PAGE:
A land trust is essentially a private agreement, whereby one party, the trustee, agrees to hold title to the property for the benefit of another party or parties, the beneficiary(ies). The creator of the trust is often called the settlor or trustor. This is usually the titleholder to the property before transfer into the trust. The settlor often remains the beneficiary of the trust for his/her lifetime. In essence, the trustee holds the title to the property and must follow the instructions of the beneficiary. The beneficiary typically has the absolute right to direct and control the trustee and receive all income from the trust. The trust agreement, at the creation of the trust, governs the relationship between the trustee and beneficiary. Thus, the trustee often has no more power than the settlor gives him. Plus he or she has no function other than to do as the trust deed instructs.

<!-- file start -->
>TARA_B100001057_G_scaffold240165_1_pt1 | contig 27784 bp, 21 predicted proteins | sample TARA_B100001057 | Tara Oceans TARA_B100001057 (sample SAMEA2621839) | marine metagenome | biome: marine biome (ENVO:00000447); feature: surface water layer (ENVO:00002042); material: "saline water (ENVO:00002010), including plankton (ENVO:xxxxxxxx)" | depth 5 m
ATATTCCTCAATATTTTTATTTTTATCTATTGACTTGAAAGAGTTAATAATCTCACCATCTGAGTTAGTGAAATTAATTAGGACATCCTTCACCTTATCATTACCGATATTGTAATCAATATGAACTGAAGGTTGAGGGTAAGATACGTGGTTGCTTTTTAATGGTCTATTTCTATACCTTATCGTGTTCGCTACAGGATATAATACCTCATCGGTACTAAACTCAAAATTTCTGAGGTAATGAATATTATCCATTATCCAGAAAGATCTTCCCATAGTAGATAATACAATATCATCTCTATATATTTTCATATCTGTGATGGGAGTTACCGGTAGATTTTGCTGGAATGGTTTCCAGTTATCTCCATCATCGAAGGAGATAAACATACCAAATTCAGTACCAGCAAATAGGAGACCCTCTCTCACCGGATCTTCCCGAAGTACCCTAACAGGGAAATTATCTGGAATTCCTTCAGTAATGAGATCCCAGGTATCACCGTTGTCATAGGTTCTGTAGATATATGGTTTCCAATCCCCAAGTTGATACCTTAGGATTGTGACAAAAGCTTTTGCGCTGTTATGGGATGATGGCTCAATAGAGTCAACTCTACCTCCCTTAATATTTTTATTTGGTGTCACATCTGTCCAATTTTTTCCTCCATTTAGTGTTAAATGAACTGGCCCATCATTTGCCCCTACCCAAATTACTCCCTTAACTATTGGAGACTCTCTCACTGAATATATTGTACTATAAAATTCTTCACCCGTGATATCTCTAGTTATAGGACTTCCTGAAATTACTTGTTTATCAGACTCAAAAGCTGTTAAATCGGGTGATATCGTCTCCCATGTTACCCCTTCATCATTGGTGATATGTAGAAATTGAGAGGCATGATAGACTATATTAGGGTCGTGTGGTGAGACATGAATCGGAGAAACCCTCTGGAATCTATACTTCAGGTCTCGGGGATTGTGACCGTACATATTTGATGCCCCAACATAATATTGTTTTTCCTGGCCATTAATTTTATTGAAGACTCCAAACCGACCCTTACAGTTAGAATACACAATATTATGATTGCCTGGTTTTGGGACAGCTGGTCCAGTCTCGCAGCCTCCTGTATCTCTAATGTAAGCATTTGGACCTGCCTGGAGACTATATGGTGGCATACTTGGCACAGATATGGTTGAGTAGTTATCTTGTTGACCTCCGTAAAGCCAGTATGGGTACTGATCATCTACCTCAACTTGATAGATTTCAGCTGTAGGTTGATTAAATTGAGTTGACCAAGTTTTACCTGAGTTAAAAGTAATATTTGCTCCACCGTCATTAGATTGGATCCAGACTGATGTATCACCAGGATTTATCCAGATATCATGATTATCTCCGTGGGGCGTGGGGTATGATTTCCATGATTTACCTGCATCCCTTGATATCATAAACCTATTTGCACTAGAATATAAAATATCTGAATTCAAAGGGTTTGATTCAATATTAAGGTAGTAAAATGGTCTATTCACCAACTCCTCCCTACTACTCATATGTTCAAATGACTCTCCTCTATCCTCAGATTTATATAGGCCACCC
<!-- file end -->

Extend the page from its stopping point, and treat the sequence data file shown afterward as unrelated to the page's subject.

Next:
Land trusts are most often revocable. Therefore, the trustor may changed, modify, or terminate them while he is or she is still alive. The beneficiaries may remove an uncooperative trustee. Since the trustee holds title as a fiduciary, they incur no personal liability for merely being on the title. Nor can the trustee lose the property to his or her personal creditors.